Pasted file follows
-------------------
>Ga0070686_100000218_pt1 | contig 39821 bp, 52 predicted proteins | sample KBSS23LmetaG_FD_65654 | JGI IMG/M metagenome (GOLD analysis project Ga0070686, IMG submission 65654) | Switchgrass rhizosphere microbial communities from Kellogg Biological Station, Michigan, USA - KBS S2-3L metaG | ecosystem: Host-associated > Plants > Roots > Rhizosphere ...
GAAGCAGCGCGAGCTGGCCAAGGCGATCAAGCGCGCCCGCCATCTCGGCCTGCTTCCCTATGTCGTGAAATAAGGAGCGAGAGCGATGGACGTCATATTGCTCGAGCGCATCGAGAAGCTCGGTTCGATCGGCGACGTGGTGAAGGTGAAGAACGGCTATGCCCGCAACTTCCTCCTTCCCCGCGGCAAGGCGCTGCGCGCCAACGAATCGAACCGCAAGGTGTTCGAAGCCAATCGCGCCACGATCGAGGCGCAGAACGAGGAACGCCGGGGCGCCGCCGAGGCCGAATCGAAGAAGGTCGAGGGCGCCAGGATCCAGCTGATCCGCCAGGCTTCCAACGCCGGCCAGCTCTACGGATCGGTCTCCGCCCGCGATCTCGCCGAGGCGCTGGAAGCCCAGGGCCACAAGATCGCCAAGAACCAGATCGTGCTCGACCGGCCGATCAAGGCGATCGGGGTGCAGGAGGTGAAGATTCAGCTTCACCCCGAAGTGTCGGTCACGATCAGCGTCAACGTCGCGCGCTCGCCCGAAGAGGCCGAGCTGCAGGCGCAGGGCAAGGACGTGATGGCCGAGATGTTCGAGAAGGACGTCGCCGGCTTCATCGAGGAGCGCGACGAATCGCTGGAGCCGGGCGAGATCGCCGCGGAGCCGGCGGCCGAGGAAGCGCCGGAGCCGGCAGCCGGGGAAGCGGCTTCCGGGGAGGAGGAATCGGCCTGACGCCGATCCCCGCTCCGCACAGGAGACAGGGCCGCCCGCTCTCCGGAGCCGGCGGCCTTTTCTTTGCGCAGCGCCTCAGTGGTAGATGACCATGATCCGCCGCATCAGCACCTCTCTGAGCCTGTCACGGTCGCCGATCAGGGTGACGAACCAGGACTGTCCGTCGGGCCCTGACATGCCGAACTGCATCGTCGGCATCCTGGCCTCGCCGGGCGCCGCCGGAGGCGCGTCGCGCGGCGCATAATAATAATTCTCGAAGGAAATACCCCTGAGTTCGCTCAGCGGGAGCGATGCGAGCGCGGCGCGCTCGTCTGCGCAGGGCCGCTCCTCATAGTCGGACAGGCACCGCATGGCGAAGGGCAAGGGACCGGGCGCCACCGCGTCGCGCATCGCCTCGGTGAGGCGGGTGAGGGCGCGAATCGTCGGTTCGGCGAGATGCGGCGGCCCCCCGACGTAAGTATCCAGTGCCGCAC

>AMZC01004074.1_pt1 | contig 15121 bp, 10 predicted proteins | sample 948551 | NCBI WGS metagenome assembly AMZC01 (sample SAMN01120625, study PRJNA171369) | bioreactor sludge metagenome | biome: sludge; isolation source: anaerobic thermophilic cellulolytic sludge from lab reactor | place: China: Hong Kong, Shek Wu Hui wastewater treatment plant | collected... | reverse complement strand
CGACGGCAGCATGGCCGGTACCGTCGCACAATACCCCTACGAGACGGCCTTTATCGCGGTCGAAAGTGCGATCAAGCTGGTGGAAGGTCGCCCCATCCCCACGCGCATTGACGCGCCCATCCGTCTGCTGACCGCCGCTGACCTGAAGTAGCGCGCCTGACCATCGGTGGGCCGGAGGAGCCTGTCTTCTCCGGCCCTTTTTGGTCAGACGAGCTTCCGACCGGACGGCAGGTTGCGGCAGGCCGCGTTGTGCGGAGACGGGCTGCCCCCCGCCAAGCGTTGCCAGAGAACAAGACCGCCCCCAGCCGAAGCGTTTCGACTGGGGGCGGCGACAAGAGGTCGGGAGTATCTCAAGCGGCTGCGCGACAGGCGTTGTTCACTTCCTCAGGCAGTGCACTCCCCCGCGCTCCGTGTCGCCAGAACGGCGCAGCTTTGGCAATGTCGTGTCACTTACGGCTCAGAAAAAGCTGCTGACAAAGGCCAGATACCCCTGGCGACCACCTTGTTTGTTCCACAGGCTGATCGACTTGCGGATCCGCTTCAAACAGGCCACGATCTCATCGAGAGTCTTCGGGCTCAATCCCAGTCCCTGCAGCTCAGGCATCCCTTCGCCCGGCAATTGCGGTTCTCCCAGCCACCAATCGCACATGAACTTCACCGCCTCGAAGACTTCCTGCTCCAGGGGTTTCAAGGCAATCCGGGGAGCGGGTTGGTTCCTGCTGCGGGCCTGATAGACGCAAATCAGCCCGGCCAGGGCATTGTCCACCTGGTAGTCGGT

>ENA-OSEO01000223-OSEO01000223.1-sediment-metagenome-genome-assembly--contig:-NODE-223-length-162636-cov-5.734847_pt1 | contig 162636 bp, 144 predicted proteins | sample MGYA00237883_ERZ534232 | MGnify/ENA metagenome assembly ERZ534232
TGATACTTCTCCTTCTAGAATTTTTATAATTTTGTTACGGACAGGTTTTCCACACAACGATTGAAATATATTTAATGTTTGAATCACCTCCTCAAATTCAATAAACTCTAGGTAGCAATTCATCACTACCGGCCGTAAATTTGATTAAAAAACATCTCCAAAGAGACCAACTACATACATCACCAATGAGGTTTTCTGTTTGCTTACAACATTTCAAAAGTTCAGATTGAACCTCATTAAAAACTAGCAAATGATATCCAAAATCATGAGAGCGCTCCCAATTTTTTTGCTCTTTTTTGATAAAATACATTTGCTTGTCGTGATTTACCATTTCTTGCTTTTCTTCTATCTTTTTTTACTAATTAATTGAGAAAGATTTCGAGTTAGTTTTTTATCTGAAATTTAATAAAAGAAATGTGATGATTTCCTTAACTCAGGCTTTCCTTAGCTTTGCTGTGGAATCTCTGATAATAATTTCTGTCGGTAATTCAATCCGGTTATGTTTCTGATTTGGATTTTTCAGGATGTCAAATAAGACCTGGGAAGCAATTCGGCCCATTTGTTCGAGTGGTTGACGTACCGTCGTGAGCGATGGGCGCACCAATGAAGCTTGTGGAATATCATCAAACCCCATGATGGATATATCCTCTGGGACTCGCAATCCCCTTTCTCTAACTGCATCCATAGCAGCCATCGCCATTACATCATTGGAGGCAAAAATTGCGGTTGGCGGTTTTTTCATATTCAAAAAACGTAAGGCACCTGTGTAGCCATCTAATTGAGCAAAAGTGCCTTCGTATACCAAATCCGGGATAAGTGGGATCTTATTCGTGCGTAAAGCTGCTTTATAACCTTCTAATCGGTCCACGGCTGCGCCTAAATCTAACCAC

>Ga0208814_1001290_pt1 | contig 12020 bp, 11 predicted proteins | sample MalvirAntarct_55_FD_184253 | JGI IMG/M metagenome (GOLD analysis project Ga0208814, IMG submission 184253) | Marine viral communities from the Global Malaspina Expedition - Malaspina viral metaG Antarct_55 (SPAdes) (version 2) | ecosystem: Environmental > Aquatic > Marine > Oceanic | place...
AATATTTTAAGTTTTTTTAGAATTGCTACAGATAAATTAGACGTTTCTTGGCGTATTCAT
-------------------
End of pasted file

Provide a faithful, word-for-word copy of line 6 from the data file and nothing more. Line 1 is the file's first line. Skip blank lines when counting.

TGATACTTCTCCTTCTAGAATTTTTATAATTTTGTTACGGACAGGTTTTCCACACAACGATTGAAATATATTTAATGTTTGAATCACCTCCTCAAATTCAATAAACTCTAGGTAGCAATTCATCACTACCGGCCGTAAATTTGATTAAAAAACATCTCCAAAGAGACCAACTACATACATCACCAATGAGGTTTTCTGTTTGCTTACAACATTTCAAAAGTTCAGATTGAACCTCATTAAAAACTAGCAAATGATATCCAAAATCATGAGAGCGCTCCCAATTTTTTTGCTCTTTTTTGATAAAATACATTTGCTTGTCGTGATTTACCATTTCTTGCTTTTCTTCTATCTTTTTTTACTAATTAATTGAGAAAGATTTCGAGTTAGTTTTTTATCTGAAATTTAATAAAAGAAATGTGATGATTTCCTTAACTCAGGCTTTCCTTAGCTTTGCTGTGGAATCTCTGATAATAATTTCTGTCGGTAATTCAATCCGGTTATGTTTCTGATTTGGATTTTTCAGGATGTCAAATAAGACCTGGGAAGCAATTCGGCCCATTTGTTCGAGTGGTTGACGTACCGTCGTGAGCGATGGGCGCACCAATGAAGCTTGTGGAATATCATCAAACCCCATGATGGATATATCCTCTGGGACTCGCAATCCCCTTTCTCTAACTGCATCCATAGCAGCCATCGCCATTACATCATTGGAGGCAAAAATTGCGGTTGGCGGTTTTTTCATATTCAAAAAACGTAAGGCACCTGTGTAGCCATCTAATTGAGCAAAAGTGCCTTCGTATACCAAATCCGGGATAAGTGGGATCTTATTCGTGCGTAAAGCTGCTTTATAACCTTCTAATCGGTCCACGGCTGCGCCTAAATCTAACCAC